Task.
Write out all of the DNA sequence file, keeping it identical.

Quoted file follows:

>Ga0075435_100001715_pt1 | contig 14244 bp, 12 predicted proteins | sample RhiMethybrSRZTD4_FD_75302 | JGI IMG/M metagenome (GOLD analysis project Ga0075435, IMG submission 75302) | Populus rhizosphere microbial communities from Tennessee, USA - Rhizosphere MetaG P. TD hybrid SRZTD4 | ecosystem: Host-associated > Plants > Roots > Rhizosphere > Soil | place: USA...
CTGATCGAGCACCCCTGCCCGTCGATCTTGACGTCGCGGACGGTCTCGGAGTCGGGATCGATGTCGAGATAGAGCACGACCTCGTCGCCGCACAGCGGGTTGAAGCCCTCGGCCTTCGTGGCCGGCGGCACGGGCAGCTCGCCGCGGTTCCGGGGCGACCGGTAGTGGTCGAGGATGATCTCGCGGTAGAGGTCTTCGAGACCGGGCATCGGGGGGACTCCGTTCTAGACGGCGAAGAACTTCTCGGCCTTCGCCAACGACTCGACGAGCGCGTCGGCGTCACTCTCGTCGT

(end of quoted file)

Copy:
>Ga0075435_100001715_pt1 | contig 14244 bp, 12 predicted proteins | sample RhiMethybrSRZTD4_FD_75302 | JGI IMG/M metagenome (GOLD analysis project Ga0075435, IMG submission 75302) | Populus rhizosphere microbial communities from Tennessee, USA - Rhizosphere MetaG P. TD hybrid SRZTD4 | ecosystem: Host-associated > Plants > Roots > Rhizosphere > Soil | place: USA...
CTGATCGAGCACCCCTGCCCGTCGATCTTGACGTCGCGGACGGTCTCGGAGTCGGGATCGATGTCGAGATAGAGCACGACCTCGTCGCCGCACAGCGGGTTGAAGCCCTCGGCCTTCGTGGCCGGCGGCACGGGCAGCTCGCCGCGGTTCCGGGGCGACCGGTAGTGGTCGAGGATGATCTCGCGGTAGAGGTCTTCGAGACCGGGCATCGGGGGGACTCCGTTCTAGACGGCGAAGAACTTCTCGGCCTTCGCCAACGACTCGACGAGCGCGTCGGCGTCACTCTCGTCGT